The five regular convex polyhedron in 3-dimensional Cartesian space:
tetrahedron, cube, octahedron, dodecahedron, icosahedron
Regarding a Platonic solid, determined uniquely up to isometry on $\mathbb{R}^3$ as a regular convex polyhedron, as a metric subspace $S$ of $\mathbb{R}^3$. Then is symmetry group may be defined as the group of isometries of $S$.
The groups arising this way are called the groups of ADE-type:
Dynkin diagram via McKay correspondence | Platonic solid | finite subgroups of SO(3) | finite subgroups of SU(2) | simple Lie group |
---|---|---|---|---|
$A_n$ | cyclic group $\mathbb{Z}_{n+1}$ | cyclic group $\mathbb{Z}_{n+1}$ | special unitary group | |
$D_{n+4}$ | dihedron, hosohedron | dihedral group $D_{n+2}$ | binary dihedral group $2 D_{n+2}$ | special orthogonal group |
$E_6$ | tetrahedron | tetrahedral group $T$ | binary tetrahedral group $2T$ | E6 |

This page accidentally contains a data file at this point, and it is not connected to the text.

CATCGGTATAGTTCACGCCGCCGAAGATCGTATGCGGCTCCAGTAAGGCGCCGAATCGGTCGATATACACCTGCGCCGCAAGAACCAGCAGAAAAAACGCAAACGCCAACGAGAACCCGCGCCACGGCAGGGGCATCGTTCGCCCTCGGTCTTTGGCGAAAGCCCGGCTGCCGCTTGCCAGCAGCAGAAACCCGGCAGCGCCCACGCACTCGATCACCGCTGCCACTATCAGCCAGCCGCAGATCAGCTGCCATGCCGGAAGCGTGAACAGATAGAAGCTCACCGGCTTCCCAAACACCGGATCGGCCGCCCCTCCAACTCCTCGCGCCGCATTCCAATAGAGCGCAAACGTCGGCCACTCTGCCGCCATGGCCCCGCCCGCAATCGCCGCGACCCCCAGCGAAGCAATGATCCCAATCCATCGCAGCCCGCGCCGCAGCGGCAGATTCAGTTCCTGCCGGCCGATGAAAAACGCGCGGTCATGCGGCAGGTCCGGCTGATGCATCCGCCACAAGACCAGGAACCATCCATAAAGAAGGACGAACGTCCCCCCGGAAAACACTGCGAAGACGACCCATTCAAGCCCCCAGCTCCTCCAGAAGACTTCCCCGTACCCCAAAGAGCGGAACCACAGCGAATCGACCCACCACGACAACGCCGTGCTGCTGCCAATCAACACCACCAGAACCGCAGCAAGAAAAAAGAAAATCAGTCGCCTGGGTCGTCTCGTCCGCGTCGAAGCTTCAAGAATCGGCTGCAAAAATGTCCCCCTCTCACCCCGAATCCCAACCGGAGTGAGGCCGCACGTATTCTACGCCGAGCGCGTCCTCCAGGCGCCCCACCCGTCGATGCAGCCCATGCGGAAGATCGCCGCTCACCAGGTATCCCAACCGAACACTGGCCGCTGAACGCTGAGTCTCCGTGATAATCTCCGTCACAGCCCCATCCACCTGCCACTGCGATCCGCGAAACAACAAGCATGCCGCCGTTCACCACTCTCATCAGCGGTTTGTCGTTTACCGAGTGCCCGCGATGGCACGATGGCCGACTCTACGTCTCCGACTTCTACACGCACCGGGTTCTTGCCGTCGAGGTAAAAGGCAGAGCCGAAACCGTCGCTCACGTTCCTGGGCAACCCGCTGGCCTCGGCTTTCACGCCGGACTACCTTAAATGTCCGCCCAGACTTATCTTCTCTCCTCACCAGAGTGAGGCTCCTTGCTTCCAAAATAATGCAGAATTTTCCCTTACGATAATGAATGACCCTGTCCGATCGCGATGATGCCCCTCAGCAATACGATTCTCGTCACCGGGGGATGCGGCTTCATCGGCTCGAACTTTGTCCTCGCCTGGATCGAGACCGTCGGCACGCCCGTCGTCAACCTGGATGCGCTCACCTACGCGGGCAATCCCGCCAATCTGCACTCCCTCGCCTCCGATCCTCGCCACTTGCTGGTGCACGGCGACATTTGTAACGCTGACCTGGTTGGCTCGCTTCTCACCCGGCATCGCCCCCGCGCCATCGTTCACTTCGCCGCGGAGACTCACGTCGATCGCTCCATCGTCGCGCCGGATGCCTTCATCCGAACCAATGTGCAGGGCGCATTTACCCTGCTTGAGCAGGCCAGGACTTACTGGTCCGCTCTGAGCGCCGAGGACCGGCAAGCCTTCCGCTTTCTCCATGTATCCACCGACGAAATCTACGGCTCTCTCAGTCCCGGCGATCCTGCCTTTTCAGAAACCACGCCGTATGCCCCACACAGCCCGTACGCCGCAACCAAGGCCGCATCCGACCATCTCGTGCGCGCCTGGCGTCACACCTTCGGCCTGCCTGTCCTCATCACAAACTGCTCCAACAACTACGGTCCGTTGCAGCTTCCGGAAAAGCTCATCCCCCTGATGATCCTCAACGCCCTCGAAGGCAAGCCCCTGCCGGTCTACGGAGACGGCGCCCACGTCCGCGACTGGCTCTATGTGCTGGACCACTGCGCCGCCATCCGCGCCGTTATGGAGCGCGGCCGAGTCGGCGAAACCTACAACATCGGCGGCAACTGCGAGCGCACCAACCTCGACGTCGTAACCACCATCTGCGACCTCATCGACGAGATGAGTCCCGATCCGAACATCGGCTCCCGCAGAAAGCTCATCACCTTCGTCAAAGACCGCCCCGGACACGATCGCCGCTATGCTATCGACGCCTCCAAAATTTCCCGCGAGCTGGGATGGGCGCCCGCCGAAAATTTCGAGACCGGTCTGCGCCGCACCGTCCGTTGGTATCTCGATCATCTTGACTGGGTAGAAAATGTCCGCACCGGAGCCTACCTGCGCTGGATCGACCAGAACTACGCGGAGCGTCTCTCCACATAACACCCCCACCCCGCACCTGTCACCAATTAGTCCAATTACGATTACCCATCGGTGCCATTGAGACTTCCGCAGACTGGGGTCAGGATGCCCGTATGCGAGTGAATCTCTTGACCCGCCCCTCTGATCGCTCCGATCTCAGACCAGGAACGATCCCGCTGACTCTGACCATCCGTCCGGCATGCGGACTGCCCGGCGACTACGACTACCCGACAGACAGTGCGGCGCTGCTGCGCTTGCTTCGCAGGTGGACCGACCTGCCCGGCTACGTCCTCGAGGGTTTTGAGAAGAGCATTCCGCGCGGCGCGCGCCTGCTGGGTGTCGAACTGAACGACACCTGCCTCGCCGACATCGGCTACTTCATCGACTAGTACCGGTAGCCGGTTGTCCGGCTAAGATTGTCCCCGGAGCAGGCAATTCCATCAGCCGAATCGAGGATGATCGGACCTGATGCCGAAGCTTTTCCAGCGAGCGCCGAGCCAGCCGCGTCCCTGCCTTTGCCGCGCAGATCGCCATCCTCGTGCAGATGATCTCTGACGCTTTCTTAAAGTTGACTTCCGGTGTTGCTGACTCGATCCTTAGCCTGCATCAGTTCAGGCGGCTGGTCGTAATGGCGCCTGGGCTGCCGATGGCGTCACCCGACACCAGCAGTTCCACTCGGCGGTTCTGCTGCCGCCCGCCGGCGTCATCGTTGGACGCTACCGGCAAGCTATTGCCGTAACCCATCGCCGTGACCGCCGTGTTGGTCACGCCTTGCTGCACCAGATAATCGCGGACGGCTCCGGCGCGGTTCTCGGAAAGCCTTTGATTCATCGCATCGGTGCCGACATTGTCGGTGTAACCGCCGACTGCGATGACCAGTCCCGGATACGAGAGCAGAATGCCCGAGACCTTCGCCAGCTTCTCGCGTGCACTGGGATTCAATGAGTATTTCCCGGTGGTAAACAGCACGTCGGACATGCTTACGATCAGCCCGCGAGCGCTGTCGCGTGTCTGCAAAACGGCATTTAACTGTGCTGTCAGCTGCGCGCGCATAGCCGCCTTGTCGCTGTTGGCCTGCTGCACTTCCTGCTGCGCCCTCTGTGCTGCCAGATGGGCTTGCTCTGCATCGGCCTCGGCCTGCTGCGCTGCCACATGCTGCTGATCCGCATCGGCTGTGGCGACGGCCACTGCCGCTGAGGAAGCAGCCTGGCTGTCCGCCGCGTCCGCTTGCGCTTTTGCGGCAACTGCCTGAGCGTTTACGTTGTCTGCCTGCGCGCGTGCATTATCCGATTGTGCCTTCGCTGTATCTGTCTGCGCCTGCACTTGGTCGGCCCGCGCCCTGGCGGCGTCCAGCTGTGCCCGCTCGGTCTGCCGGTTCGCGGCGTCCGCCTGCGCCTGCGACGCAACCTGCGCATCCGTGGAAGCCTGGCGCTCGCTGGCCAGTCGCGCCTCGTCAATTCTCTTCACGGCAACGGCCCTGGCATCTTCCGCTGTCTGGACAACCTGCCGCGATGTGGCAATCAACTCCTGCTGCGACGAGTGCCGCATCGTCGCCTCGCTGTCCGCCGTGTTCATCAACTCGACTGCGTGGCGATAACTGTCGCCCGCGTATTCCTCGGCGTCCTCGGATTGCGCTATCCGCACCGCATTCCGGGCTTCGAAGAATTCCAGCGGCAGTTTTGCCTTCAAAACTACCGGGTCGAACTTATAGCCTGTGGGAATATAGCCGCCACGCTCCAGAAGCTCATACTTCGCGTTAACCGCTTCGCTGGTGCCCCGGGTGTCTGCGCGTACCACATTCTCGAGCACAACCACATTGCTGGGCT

$E_7$ | cube, octahedron | octahedral group $O$ | binary octahedral group $2O$ | E7 |
$E_8$ | dodecahedron, icosahedron | icosahedral group $I$ | binary icosahedral group $2I$ | E8 |
Plato’s Timaeus
The Platonic solids are named after their discussion in
Their construction and the proof that there is exactly five of them appears in
Modern textbook accounts include
Klaus Lamotke, section 1 of Regular Solids and Isolated Singularities, Vieweg 1986
Elmer Rees, from p. 23 (32 of 124) on in Notes on Geometry, Springer 2005
See also
Last revised on April 15, 2018 at 14:01:33. See the history of this page for a list of all contributions to it.